The Matchstick Castle

matchstickby Keif Graff
First sentence: “It was supposed to be the perfect summer.”
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Content: It’s a whole lot of silly, and there are some big words, but I’d give it to a precocious 3rd grader and up. It’s in the Middle Grade (grades 3-5) section of the bookstore.

Brian has a good life in Boston. Friends, his family (consisting of Dad and two older brothers), soccer. Then this summer comes along and his dad gets an opportunity to go to Antarctica to look through this awesome telescope (which probably had something to do with his job, but I was never quite sure), and takes it. Brian’s older brothers can either stay with friends or are old enough to stay home alone, but Brian is farmed out to his Uncle and Aunt’s house… in Boring, Illinois. (At least it’s not Ohio or Kansas).

Brian and his cousin Nora are in for the most Boring of Boring summers: Uncle Gary is developing educational software and needs beta testers. He’s obsessively strict about it: “school” starts at 8:45 and goes until 4, and the kids aren’t allowed to leave the yard. (UGH.) But Brian breaks the rules and goes exploring in the woods and finds… this awesomely weird and crazy house with an awesomely weird and crazy kid, Cosmo, with his awesomely weird and crzy family He drags Nora into it (after there’s some grounding and a lot of lying on the part of the kids), and they end up having a couple of Adventures as they search for Cosmo’s missing uncle (turns out he was in the house) and fight against Boring’s Bureaucracy that wants to knock the house — the titular Matchstick Castle — down.

I liked that it was just weird and crazy and not Magical; everything unusual that happened had a rational, realistic explanation while still seeming fantastical.  It did have an old-fashioned feel (it’s interesting to see how authors get around the Modern Dilemma of hovering parents and technology; in fact, one of my favorite bits was the weird and crazy family interacting with computers, which they have avoided for lo these many years) to it, which was fun.

But, I wasn’t super wowed by it either. Uncle Gary was such a caricature of overbearing parents that it was silly. And, aside from Nora, there wasn’t any girls in it at all. (Well, Cosmo’s mom does make an appearance, and Nora does have a mom who kind of hovers in the background). And, honestly, Nora doesn’t do all that much, either. Which was disappointing.

It was fun enough, though, even if it wasn’t brilliant.

The Playbook

theplaybookby Kwame Alexander
First sentence: “In 1891, James Naismith invented the game of basketball with a soccer ball and two peach baskets to use as goals, he also had to create some rules; 13 of them in fact.”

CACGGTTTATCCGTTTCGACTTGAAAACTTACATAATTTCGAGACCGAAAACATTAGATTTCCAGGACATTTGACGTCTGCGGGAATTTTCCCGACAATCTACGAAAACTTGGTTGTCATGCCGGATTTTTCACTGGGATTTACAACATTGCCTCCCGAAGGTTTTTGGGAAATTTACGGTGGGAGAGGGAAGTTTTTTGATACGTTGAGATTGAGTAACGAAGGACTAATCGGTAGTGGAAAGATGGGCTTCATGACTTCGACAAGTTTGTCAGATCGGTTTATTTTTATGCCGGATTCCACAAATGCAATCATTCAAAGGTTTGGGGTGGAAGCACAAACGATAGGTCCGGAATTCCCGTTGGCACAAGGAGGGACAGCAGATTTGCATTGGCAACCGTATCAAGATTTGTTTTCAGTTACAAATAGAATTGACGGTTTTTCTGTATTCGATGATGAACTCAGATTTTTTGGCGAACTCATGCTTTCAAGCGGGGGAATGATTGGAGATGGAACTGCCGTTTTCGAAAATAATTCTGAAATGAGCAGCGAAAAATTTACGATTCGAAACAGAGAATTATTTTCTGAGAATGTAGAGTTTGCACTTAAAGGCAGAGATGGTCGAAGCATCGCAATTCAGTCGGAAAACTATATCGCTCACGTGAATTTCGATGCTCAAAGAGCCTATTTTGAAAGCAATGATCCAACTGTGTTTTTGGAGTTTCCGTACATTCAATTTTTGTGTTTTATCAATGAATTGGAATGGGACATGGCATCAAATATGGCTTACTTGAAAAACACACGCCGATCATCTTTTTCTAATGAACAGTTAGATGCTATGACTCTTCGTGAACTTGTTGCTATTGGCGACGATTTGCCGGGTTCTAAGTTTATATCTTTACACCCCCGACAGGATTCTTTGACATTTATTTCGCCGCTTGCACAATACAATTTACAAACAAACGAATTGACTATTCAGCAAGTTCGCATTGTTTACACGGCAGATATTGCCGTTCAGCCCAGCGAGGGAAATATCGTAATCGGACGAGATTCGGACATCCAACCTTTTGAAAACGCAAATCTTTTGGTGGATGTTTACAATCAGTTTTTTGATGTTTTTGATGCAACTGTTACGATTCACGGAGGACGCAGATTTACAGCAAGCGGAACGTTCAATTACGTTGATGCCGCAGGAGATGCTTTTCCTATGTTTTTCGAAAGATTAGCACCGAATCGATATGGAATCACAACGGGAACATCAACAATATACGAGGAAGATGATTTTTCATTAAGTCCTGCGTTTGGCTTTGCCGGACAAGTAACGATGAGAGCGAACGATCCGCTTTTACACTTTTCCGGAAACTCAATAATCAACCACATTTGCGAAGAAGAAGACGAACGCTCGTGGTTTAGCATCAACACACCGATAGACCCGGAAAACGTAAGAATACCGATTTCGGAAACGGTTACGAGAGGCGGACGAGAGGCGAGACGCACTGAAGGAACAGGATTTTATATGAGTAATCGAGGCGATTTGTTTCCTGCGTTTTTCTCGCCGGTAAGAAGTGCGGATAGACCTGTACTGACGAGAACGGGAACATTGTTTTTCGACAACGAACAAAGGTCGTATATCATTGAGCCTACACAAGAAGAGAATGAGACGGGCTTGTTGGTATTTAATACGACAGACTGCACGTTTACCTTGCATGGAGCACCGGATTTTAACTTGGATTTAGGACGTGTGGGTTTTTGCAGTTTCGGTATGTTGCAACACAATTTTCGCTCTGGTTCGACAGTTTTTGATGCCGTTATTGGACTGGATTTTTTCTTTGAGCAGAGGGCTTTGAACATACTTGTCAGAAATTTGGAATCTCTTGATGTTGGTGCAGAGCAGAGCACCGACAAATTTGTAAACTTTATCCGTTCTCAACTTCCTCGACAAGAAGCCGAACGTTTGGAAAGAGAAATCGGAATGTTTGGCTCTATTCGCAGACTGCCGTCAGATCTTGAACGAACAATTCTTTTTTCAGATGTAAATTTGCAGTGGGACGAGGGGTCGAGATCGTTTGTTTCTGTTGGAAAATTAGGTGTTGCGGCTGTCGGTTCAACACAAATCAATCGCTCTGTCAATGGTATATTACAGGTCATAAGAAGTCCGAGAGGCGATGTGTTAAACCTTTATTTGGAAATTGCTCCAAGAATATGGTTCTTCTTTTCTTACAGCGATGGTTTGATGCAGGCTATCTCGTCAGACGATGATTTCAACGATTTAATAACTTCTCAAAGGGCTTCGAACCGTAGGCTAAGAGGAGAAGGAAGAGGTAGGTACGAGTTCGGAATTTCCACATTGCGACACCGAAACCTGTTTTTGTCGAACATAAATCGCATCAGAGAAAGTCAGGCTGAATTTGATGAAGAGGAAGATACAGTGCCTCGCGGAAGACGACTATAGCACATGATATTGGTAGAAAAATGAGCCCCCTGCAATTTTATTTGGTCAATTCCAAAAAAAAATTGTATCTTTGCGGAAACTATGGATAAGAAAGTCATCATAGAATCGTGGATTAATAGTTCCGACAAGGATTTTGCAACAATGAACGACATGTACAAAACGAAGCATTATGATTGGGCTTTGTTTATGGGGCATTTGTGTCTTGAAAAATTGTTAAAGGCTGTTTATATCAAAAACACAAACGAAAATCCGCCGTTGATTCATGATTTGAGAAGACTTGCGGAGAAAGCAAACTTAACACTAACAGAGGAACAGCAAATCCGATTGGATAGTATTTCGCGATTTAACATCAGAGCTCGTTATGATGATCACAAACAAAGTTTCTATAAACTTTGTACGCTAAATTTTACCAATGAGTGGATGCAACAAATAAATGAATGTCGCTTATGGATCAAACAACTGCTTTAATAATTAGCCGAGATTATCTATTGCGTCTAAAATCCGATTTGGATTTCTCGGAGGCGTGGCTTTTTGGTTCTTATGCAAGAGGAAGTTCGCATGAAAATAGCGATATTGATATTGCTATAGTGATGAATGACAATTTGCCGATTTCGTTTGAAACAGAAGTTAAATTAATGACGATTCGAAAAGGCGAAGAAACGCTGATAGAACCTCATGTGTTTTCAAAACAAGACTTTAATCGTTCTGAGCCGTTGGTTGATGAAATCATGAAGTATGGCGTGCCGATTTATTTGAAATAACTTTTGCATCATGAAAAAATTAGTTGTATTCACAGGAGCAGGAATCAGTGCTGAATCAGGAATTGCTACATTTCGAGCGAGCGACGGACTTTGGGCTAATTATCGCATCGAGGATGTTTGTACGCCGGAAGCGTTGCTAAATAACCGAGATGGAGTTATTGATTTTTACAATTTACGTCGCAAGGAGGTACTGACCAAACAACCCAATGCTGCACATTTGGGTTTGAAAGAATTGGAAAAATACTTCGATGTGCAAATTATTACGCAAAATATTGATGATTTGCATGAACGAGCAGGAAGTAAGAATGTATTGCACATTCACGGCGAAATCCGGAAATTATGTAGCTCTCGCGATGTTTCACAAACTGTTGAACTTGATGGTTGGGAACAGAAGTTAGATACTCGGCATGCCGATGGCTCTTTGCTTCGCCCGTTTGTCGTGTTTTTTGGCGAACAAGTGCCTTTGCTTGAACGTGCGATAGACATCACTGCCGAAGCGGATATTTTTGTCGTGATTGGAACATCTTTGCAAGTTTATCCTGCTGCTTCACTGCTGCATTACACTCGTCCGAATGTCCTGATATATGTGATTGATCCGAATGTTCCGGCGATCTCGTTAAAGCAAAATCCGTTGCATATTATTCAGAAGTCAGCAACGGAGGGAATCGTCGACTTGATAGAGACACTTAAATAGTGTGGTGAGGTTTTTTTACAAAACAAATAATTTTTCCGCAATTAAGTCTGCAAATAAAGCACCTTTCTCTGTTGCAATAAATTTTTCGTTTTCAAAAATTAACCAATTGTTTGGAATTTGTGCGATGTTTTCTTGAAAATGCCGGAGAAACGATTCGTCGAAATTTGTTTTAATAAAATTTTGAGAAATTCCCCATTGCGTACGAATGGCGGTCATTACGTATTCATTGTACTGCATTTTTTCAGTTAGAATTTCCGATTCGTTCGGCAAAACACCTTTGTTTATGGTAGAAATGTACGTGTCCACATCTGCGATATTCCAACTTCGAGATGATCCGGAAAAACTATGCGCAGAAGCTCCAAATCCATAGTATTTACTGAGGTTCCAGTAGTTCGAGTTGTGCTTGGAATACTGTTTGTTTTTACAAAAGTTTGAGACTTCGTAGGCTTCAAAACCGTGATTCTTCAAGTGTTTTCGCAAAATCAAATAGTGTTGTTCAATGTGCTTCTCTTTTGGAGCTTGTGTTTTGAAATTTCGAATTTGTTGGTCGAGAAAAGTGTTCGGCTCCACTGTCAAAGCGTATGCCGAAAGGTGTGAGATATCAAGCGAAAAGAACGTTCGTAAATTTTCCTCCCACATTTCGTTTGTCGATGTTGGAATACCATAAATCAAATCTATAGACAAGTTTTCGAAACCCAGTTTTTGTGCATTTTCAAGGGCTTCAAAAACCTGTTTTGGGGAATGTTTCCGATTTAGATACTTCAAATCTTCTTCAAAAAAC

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Release date: February 14, 2017
Review copy mysteriously appeared in my mail box at work.
Content: The biographical information and poems are written simply enough for a 9- or 10-year-old, but the content is interesting (and valuable) for everyone.

I don’t know what I was expecting from Alexander’s latest book: it’s sports, there’s poetry, pretty much what he’s delivered over the past few years. And yet, this was completely different. Springboarding from his own experiences with sports, Alexander has put together a guide book for, well, for succeeding in both sports and life. Divided up into four “quarters” (with a halftime) of thirteen “rules” each consisting of a short poem and a quote from an athlete (or some other notable person, many of whom are persons of color), this slim book packs a powerful punch.

In fact, the whole design of the book (if the ARC is reflective of the final package) is amazing. I loved the photography, the layout of the words on the page. And while it was inspirational — each of the sections was preceded by a short biographical sketch of an athlete — it never fell over into the maudlin. It’s perfect for sports fans, for kids, for those who are graduating and want a “guidebook” for succeeding — or at least wanting something to reflect on. It’s fun, gorgeous, and, ultimately, eloquent and inspiring.

Definitely one I’ll keep around for a while.

The Wee Free Men

weefreemenby Terry Pratchett
First sentence: “Somethings start before other things.”
Support your local independent bookstore: buy it there!
Content: The Nac Mac Feegle’s speech is written in dialect, which might be difficult to understand. But, I’d give it to a precocious 10-year-old, and it worked as a read-aloud to K a couple years back when she was 8. It’s in the YA section (grades 6-8) of the bookstore.

I don’t really have much to write, since I’ve already reviewed this on my blog twice: first in 2009 and then the audio version in 2011. But I wanted an excuse to put up the pretty new cover (I LOVE IT!) and to say that Tiffany Aching wears well, and that it’s still as wonderful and as fun and as Important as it was when I first read it.

On to the next one!

Ms. Marvel: Super Famous

msmarvelby G. Willow Wilson, Takeshi Miyazawa, Adrian Alphona, Nico Leon
Support your local independent bookstore: buy it there!
Others in the series: Volume 1, Volume 2
Content: There’s some violence, and there are a few more mature themes, but K is interested in this one and I’d let her read them. It’s in the Graphic Novel section of the bookstore.